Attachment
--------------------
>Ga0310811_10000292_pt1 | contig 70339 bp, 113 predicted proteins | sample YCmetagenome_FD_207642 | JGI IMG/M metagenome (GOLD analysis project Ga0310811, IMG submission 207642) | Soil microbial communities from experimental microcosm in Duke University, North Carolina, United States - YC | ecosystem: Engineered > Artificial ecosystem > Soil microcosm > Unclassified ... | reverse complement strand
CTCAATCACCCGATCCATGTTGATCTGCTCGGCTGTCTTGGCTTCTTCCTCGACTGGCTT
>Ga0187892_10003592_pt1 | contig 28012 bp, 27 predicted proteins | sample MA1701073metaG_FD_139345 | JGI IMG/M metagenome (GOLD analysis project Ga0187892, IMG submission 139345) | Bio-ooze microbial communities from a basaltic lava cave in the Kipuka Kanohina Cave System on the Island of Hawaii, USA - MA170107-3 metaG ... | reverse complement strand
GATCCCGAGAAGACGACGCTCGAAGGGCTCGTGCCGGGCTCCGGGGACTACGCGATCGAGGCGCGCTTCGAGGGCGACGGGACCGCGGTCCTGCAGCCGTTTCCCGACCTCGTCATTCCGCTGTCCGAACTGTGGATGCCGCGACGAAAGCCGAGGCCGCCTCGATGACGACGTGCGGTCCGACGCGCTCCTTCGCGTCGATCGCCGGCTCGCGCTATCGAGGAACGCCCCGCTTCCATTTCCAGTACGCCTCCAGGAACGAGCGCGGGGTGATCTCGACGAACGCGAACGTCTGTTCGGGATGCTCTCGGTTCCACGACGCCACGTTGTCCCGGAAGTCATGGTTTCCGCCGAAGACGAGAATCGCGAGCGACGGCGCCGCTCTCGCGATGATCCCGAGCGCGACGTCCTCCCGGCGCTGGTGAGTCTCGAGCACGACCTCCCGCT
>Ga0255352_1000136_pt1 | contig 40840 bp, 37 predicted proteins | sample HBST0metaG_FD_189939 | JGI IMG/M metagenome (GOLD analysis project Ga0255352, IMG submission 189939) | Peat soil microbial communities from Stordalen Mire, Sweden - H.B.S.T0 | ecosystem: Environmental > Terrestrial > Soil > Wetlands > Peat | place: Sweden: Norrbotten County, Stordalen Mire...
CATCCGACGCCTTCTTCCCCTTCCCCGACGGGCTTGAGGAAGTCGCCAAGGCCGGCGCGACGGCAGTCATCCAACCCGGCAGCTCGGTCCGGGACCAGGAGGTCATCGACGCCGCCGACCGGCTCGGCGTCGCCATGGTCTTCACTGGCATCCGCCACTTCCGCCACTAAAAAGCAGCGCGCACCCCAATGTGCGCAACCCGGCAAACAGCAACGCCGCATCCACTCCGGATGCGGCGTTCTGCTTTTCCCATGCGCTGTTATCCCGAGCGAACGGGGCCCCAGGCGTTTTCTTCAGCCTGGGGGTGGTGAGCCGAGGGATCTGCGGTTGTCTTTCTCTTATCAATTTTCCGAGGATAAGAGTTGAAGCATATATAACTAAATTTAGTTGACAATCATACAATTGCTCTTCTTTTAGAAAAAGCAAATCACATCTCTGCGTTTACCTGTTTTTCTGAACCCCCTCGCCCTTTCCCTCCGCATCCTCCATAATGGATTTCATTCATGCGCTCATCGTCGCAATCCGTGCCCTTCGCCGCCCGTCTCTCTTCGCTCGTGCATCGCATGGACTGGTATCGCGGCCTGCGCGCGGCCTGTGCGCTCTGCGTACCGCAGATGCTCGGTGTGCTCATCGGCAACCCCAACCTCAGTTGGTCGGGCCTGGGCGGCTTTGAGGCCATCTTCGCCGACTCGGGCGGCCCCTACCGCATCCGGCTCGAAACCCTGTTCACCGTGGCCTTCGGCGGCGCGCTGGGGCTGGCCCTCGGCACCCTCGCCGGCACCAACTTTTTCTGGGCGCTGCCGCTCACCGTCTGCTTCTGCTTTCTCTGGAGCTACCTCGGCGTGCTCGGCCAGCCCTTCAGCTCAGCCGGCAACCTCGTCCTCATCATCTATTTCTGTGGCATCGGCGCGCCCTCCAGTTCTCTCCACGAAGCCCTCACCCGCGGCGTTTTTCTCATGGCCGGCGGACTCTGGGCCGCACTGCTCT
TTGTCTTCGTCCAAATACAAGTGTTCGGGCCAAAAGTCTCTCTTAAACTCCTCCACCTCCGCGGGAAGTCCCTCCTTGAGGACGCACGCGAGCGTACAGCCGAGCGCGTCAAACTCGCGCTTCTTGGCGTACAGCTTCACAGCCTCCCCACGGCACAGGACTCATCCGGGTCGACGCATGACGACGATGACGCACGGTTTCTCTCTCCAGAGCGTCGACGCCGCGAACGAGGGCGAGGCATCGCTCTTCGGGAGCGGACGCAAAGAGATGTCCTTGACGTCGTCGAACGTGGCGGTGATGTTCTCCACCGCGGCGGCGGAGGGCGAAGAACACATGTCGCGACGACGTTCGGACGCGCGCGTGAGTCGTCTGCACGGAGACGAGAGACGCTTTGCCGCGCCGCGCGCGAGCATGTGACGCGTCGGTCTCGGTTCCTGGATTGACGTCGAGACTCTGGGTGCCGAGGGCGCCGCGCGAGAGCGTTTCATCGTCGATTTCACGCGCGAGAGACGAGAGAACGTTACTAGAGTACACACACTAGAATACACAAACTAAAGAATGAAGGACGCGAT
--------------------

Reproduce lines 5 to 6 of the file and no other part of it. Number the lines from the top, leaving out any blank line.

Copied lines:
>Ga0255352_1000136_pt1 | contig 40840 bp, 37 predicted proteins | sample HBST0metaG_FD_189939 | JGI IMG/M metagenome (GOLD analysis project Ga0255352, IMG submission 189939) | Peat soil microbial communities from Stordalen Mire, Sweden - H.B.S.T0 | ecosystem: Environmental > Terrestrial > Soil > Wetlands > Peat | place: Sweden: Norrbotten County, Stordalen Mire...
CATCCGACGCCTTCTTCCCCTTCCCCGACGGGCTTGAGGAAGTCGCCAAGGCCGGCGCGACGGCAGTCATCCAACCCGGCAGCTCGGTCCGGGACCAGGAGGTCATCGACGCCGCCGACCGGCTCGGCGTCGCCATGGTCTTCACTGGCATCCGCCACTTCCGCCACTAAAAAGCAGCGCGCACCCCAATGTGCGCAACCCGGCAAACAGCAACGCCGCATCCACTCCGGATGCGGCGTTCTGCTTTTCCCATGCGCTGTTATCCCGAGCGAACGGGGCCCCAGGCGTTTTCTTCAGCCTGGGGGTGGTGAGCCGAGGGATCTGCGGTTGTCTTTCTCTTATCAATTTTCCGAGGATAAGAGTTGAAGCATATATAACTAAATTTAGTTGACAATCATACAATTGCTCTTCTTTTAGAAAAAGCAAATCACATCTCTGCGTTTACCTGTTTTTCTGAACCCCCTCGCCCTTTCCCTCCGCATCCTCCATAATGGATTTCATTCATGCGCTCATCGTCGCAATCCGTGCCCTTCGCCGCCCGTCTCTCTTCGCTCGTGCATCGCATGGACTGGTATCGCGGCCTGCGCGCGGCCTGTGCGCTCTGCGTACCGCAGATGCTCGGTGTGCTCATCGGCAACCCCAACCTCAGTTGGTCGGGCCTGGGCGGCTTTGAGGCCATCTTCGCCGACTCGGGCGGCCCCTACCGCATCCGGCTCGAAACCCTGTTCACCGTGGCCTTCGGCGGCGCGCTGGGGCTGGCCCTCGGCACCCTCGCCGGCACCAACTTTTTCTGGGCGCTGCCGCTCACCGTCTGCTTCTGCTTTCTCTGGAGCTACCTCGGCGTGCTCGGCCAGCCCTTCAGCTCAGCCGGCAACCTCGTCCTCATCATCTATTTCTGTGGCATCGGCGCGCCCTCCAGTTCTCTCCACGAAGCCCTCACCCGCGGCGTTTTTCTCATGGCCGGCGGACTCTGGGCCGCACTGCTCT